Carrie Johnson

Carrie Johnson covers the Justice Department for NPR.

She has spent the last decade and a half chronicling legal affairs in the nation's capital and beyond. Johnson worked at the Washington Post from 2000 to 2010, when she closely observed the FBI, the Justice Department and criminal trials of the former leaders of Enron, HealthSouth and Tyco. Earlier in her career, she wrote about courts for the weekly publication Legal Times.

Johnson's work has won awards from the Society for Professional Journalists and the Society of American Business Editors and Writers. She has been a finalist for the Loeb award for financial journalism and for the Pulitzer Prize in breaking news for team coverage of the massacre at Fort Hood, Texas.

Johnson is a graduate of the University of Wisconsin-Madison and Benedictine University in Illinois. She lives in Washington but always is planning her next exotic trip.



Wed May 4, 2011
Osama Bin Laden Killed

Harsh Interrogation Tactics: Did They Work?

Finding Osama bin Laden has been the holy grail of U.S. intelligence for the past 10 years. For half of that time, an argument has raged over how far the U.S. government should go to get information out of members of al-Qaida.

The U.S. government stopped using enhanced interrogation techniques like simulated drowning, or waterboarding, on terrorism suspects years ago.

Now, former Bush administration officials say those harsh tactics led the U.S. military to bin Laden's hideout; the Obama White House says it's not so simple.

Room For Interpretation

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Wed May 4, 2011

Attorney General: 'Right Decision' On Sept. 11 Trials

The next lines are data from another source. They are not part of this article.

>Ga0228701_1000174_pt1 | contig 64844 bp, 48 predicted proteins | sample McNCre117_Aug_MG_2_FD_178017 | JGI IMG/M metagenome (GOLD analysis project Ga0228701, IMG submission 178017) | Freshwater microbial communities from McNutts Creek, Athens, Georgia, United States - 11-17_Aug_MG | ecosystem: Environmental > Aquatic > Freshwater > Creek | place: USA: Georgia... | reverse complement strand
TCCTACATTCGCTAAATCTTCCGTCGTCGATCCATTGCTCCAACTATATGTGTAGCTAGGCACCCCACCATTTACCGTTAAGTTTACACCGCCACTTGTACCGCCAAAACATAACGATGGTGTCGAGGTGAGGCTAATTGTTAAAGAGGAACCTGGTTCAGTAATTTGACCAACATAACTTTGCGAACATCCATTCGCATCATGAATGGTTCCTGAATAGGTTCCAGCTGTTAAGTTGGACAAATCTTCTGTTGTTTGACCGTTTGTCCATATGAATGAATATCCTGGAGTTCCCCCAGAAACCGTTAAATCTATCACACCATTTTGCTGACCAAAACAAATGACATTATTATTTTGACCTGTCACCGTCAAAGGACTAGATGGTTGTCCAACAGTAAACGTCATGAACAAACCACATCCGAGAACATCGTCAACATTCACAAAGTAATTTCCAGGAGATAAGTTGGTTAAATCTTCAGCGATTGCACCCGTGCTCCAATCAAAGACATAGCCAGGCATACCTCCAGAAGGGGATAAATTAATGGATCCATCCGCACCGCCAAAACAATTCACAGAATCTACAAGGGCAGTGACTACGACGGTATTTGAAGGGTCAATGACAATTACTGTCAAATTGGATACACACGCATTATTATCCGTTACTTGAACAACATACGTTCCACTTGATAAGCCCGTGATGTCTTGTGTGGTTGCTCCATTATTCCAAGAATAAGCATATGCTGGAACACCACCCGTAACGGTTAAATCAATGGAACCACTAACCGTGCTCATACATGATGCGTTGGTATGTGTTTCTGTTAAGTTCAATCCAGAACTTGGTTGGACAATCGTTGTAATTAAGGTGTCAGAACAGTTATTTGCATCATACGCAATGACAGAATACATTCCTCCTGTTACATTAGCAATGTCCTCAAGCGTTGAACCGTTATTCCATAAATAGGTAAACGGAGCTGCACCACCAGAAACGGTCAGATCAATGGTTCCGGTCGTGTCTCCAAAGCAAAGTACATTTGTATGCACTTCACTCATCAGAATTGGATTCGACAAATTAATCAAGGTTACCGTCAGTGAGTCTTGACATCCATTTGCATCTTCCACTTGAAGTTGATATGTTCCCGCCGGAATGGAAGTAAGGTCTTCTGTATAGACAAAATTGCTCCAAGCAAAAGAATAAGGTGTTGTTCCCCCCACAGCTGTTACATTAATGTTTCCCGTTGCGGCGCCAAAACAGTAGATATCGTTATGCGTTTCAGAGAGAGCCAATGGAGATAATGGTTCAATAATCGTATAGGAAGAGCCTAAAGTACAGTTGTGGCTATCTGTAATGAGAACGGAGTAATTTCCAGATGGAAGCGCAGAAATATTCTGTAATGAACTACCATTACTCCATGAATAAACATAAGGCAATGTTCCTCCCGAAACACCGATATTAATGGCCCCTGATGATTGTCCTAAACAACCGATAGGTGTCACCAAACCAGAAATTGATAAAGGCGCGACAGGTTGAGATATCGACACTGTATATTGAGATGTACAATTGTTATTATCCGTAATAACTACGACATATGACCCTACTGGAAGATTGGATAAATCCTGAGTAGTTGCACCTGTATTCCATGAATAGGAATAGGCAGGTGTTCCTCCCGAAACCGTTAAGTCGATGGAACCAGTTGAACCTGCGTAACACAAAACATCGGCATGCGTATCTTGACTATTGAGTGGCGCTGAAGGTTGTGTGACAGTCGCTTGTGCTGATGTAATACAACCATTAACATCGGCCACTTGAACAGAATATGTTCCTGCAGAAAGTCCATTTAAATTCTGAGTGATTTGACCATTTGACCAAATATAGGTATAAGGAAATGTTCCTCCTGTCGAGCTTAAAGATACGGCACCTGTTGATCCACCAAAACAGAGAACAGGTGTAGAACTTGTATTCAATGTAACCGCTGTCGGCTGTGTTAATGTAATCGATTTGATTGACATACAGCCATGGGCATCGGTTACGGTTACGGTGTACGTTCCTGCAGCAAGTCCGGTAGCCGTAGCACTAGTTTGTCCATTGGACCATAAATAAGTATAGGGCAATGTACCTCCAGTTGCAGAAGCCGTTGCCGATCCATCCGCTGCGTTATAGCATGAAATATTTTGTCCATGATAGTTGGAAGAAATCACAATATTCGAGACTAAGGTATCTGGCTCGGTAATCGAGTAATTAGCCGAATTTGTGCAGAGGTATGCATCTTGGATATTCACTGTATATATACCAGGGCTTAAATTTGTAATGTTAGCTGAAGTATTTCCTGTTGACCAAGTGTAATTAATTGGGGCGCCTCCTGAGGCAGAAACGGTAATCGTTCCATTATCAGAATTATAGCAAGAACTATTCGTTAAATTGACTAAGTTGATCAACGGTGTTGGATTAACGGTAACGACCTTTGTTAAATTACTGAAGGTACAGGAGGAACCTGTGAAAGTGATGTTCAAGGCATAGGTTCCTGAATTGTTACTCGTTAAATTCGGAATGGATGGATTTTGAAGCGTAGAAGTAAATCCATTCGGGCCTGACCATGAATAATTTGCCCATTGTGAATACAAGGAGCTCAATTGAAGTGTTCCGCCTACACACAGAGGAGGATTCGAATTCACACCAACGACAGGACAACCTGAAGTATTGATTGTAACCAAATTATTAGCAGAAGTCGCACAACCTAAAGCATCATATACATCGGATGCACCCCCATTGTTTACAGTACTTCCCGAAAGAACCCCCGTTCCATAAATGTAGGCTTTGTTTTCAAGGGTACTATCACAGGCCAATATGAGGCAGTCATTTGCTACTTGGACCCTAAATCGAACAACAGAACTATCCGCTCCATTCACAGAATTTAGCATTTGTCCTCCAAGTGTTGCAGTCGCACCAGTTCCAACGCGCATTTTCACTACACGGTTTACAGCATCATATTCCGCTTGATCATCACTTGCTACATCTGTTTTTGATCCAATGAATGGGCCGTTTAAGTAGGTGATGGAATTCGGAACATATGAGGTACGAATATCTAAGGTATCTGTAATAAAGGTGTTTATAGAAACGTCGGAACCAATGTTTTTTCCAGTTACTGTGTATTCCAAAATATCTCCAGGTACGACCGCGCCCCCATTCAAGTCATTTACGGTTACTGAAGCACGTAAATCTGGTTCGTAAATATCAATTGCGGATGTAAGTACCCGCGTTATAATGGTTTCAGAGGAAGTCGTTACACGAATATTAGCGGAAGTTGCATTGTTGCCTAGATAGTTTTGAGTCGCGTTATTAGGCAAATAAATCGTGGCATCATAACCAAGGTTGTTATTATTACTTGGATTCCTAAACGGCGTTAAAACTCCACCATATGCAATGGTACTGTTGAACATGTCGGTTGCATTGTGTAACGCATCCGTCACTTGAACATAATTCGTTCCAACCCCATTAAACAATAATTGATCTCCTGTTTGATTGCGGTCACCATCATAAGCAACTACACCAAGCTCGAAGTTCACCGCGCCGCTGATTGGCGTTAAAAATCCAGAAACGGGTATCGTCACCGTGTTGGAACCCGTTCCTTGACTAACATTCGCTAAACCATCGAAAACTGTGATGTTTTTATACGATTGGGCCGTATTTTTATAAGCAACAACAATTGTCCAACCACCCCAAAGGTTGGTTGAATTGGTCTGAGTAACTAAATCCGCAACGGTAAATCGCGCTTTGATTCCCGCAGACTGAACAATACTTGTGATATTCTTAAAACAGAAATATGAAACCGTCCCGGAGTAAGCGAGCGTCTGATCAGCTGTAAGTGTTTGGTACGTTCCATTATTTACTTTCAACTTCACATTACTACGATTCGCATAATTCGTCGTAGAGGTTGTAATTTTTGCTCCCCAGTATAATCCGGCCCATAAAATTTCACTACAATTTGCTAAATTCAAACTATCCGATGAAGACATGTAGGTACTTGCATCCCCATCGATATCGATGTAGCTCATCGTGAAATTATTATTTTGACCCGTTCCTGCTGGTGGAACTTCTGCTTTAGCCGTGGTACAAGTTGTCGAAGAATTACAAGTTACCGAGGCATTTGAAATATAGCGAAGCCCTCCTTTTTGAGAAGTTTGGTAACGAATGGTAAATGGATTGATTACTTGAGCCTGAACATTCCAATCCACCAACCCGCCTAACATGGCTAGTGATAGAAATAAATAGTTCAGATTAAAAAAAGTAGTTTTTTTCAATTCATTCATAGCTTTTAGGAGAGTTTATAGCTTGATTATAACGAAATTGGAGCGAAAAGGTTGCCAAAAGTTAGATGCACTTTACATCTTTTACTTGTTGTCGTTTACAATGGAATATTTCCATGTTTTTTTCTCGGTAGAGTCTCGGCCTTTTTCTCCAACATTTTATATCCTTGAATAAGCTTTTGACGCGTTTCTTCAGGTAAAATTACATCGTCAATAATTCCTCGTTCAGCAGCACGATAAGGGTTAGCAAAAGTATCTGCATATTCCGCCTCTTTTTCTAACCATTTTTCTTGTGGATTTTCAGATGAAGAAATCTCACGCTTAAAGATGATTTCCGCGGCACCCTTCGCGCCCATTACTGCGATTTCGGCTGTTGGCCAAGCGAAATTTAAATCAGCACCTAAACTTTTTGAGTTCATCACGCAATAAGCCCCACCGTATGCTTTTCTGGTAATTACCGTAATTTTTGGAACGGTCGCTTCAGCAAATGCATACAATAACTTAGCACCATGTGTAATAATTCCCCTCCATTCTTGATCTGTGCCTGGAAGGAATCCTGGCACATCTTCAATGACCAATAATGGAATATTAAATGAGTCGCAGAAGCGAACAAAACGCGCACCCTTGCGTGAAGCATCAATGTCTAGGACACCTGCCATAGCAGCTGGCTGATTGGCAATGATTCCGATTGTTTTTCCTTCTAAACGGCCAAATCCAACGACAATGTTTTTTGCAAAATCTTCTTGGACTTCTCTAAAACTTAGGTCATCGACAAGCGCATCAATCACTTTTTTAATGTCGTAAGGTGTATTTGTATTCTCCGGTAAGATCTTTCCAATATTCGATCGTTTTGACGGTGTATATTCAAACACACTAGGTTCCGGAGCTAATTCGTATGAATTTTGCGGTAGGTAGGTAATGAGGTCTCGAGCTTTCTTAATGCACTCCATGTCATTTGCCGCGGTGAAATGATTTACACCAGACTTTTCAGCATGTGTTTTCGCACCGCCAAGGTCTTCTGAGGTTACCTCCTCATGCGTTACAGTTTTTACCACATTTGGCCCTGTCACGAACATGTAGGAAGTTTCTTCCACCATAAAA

The daring U.S. military raid that killed Osama bin Laden may have closed a chapter in America's long fight against terrorism, but as with many other national security issues that Eric Holder has faced in two years as attorney general, there's no end to the complications, even in a time of good news.

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Wed April 20, 2011

After Financial Crisis, Wheels Of Justice Turn Slowly

This week, a federal jury in Virginia convicted mortgage executive Lee Farkas of fraud and conspiracy charges that could send him to prison for life.

Authorities say Farkas tried to defraud banks out of almost $3 billion, in one of the biggest cases to come out of the mortgage crisis. And that, critics say, is the problem.

Almost three years after the economy nearly collapsed, most top Wall Street banks and their executives have emerged with no criminal trouble. And that's making people angry.

Madoff And More

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Mon April 18, 2011
Around the Nation

Legal Drama Over Gulf Oil Spill Could Last Years

Last year's huge oil spill left an enduring mark on communities along the Gulf Coast. But courts are just starting to turn to the question of who's to blame for the disaster — and who should pay for it.

Hundreds of lawsuits are moving through a federal court in New Orleans; judges combined the cases to make it easier to handle them. Among those suing: restaurant owners, wildlife supporters and families of some of the 11 workers who died on the oil rig.

The Plaintiffs

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Mon April 18, 2011

Republicans Mount Defense Of Anti-Gay Marriage Law

On Monday, House Republicans are scheduled to weigh in with a federal court in New York on the side of a law called the Defense of Marriage Act.

Big majorities in Congress passed the law 15 years ago to define marriage as being between a man and a woman. Usually, it's the Justice Department that speaks up when federal laws are challenged in court. But in this case, the Obama administration has declined to defend a law it considers unconstitutional.

The decision generated controversy among conservatives and even within the Justice Department.

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